Thursday, January 14, 2016

On cartoon speed lines, cultural imperialism, and misreading Charlie Hebdo

Some of the people I admire most in the world think Charlie Hebdo is racist because they believe anyone can look at an image and know what it means. If you want commentary by people who know more about French culture than I do to explain why outsiders misread Charlie Hebdo, follow the links at For anyone who thinks Charlie Hebdo is a racist magazine.

Today I'd prefer to focus on the notion that cartooning is a universal language by looking at speed lines, aka motion lines. Wikipedia says Ernest Montaut created them at the turn of the 20th century to make his auto posters more dynamic.

Montaut uses speed lines the way I'd always seen them in the comics of my youth: the lines go behind an image to indicate the direction it's coming from.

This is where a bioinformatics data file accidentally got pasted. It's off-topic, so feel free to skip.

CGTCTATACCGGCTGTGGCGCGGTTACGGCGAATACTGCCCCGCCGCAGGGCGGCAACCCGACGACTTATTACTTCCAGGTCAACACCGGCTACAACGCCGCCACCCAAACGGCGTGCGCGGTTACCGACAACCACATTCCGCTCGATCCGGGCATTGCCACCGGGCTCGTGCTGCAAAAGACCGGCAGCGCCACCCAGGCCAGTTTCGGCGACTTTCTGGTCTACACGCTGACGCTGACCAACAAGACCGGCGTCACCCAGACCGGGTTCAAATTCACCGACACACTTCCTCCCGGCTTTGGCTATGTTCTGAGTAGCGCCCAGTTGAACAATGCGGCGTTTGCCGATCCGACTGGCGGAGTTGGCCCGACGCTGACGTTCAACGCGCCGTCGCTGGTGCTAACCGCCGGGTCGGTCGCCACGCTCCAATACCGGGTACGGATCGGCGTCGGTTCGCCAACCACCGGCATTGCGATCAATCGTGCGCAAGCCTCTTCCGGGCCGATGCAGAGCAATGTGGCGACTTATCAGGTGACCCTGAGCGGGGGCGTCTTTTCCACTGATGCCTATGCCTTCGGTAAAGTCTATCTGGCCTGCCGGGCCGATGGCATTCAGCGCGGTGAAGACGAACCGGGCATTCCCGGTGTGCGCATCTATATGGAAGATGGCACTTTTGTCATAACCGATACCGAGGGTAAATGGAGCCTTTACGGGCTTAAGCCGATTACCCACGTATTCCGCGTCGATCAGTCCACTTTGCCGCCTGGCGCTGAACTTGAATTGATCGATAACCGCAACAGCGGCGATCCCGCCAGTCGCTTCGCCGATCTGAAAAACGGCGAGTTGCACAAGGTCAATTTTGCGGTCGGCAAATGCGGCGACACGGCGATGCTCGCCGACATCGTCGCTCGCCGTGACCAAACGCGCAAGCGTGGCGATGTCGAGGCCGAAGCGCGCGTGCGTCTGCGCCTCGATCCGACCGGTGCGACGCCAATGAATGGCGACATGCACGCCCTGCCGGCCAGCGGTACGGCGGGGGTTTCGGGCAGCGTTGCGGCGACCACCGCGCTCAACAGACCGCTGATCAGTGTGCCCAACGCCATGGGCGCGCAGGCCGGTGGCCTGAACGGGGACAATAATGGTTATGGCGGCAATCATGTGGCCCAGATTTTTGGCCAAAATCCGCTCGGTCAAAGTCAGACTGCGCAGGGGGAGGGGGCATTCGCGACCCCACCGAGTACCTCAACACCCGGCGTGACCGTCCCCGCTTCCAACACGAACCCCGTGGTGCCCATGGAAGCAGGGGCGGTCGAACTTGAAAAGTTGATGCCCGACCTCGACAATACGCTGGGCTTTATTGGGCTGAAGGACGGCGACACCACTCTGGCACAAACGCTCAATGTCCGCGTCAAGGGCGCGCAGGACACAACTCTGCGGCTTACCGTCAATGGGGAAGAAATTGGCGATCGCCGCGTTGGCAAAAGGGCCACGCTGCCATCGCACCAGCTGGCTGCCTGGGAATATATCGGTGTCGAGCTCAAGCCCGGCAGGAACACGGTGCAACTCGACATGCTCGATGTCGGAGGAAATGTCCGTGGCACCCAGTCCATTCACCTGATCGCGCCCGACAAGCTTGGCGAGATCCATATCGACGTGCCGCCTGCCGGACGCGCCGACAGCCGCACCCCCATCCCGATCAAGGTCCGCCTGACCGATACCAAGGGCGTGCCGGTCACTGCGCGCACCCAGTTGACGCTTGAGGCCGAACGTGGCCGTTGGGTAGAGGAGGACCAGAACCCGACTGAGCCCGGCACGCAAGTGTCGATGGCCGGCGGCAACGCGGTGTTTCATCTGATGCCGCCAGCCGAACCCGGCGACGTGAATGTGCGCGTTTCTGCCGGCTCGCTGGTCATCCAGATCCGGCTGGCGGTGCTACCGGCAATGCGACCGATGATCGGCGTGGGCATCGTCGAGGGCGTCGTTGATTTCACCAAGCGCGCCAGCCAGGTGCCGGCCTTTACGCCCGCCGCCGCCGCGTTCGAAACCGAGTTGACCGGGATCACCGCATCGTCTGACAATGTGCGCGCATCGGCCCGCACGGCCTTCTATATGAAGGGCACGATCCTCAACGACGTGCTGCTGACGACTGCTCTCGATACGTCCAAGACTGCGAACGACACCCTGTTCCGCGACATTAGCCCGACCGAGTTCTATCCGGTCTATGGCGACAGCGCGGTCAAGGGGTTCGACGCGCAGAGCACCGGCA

In the '70s and '80s, Japanese comics began to show up in the US. They were exciting to American fans because they had different subjects than American comics and they used different techniques. But those techniques were initially hard for us to read. Case in point: they used speed lines differently, sometimes putting them in front and behind a character, sometimes putting them only in front of one.

Here's an example from Real, volume 2 by Takehiko Inoue:

A manga fan would have no trouble deciphering those panels: the runner is very fast. But to someone who only knew the American and European traditions, many possibilities occur: Is the runner being blown backwards by a powerful wind? Is he running slowly forward into the rain? Is he being murdered in a hail of bullets? I've read the occasional manga for decades now, but I read it as a second language of comics that I don't know as well as my first.

The next time you assume you know what a picture means, please check the context. Including the cultural context.

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